UK Commercial property – is it the time to jump back in?

Posted On Monday, 12 May 2008 02:00 Published by
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Experts are divided over what has been a big earner in recent years – until the credit crunch. Some see it rebounding while others are more cautious

If there were an award for the most spectacular fall from investment grace over the past 12 months, the commercial property sector would be a strong favourite. But does that mean investors need to stay clear of the market, or is it time to give it another chance?

Just a year ago, commercial property still had the flavour-of-the-month taste about it after more than a decade of eyecatching growth. Over the past five years the average fund investing in UK commercial property – such as offices, retail premises and industrial units – has grown by more than 60 per cent, with some funds returning almost 100 per cent for investors over that time.

Private investors ploughed some £5 billion into the sector in 2006 and early 2007, before rising interest rates pushed borrowing costs over rental yields and the credit crunch arrived to help burst the bubble. As of early May, the sector average stood at -18.3 per cent.

As investors deserted commercial property funds in the face of plunging returns, several providers resorted to blocking withdrawals to prevent liquidity problems, to the extent that an estimated £8bn of investors' money is currently locked into them. Other providers, including New Star and Standard Life, introduced exit charges of between 4 and 7 per cent as early as last July.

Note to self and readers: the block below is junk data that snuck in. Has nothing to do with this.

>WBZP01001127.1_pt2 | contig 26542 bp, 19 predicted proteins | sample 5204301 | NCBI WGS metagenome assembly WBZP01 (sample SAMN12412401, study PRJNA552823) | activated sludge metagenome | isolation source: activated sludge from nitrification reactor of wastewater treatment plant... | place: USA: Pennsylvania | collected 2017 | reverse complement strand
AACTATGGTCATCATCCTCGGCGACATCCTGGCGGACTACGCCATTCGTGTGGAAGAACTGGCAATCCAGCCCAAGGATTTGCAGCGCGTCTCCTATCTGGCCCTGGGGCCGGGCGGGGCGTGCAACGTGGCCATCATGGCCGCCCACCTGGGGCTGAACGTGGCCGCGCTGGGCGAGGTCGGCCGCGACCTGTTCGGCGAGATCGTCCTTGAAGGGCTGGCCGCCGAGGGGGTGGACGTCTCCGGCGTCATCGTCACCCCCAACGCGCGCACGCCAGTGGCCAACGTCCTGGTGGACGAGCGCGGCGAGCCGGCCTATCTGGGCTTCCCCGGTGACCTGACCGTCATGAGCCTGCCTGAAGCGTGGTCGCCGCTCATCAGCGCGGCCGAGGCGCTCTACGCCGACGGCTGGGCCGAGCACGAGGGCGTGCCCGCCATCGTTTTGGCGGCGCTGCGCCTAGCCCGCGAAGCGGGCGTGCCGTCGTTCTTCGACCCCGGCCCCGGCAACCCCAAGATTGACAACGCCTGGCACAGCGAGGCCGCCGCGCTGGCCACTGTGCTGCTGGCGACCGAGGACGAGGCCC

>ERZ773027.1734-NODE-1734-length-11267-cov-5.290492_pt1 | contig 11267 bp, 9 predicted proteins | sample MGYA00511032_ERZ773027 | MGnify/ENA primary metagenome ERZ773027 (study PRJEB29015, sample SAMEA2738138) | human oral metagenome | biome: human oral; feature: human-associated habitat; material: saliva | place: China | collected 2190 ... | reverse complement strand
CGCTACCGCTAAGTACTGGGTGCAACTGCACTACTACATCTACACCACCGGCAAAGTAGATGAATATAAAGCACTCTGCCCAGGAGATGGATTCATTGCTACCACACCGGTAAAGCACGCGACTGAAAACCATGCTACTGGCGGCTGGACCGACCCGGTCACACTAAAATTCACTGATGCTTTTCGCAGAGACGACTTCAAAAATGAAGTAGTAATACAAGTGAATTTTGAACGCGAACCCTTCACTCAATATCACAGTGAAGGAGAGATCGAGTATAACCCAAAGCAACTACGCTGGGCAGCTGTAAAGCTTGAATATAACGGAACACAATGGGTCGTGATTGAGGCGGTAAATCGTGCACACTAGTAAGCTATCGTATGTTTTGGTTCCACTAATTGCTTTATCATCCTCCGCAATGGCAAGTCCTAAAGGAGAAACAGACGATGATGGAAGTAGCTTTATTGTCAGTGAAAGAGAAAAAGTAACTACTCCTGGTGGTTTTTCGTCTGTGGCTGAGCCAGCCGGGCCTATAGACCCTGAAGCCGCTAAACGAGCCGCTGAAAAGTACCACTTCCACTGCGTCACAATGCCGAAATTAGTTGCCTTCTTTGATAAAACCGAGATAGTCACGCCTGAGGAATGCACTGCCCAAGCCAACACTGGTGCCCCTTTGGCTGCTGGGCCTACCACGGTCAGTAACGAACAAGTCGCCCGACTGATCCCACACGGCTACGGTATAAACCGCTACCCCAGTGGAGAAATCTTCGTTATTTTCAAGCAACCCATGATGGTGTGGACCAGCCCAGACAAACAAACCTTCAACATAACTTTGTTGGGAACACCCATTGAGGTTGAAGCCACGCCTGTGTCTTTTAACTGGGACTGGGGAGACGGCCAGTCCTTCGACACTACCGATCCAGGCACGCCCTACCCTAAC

Now, however, there's a conflict of opinion as to where the sector is heading. Just as some experts declared the worst was over, the Bank of England set new alarm bells ringing by warning that banks could face significant losses after continuing to pile into commercial property despite falling prices. On top of that, some estate agents believe a double dip – a second correction – is possible.

With a 4.2 per cent capital values correction in December slowing to 1.3 per cent by March, indications are that the pace of the slump has eased, while it seems the flood of fund withdrawals has already slowed, if partly because of the lock-ins imposed. The Investment Management Association reported a net inflow for commercial property funds in March for the first time since September, with £21 million of private investment compared to a net outflow of £7m in February.

According to Juliet Schooling, head of investment research at broker Chelsea Financial Services, commercial property is starting to look attractive again. "It's better value than it's been for a long time because the difficulties the market has been through are priced in," Schooling said.

Andrew Wilson, head of investments at IFA Towry Law, is similarly optimistic. "While it depends a lot on the next leg of the UK economy, commercial property appears to have bottomed out. The pace of decline has slowed and we're starting to see net fund inflows, while yields are more positive as well."

Others remain more circumspect. Alan Steel, chairman of Alan Steel Asset Management, is an advocate of contratian investing and believes there's a lot of investment cash waiting to get back into commercial property. But he also believes the market has yet to reach its lowest point. "At some point in the next year there will be good value in commercial property funds, but it hasn't quite bottomed out."

Gavin Haynes, investments director at Whitechurch Securities, concurred, insisting that, while yields are starting to look more attractive, there's more pain to come in the UK commercial property sector. "The fundamentals are not strong enough in the current climate and it's an economically sensitive area," he explained. "In the office sector there's too much supply and too little demand, while the consumer spending fall means the retail sector has slowed."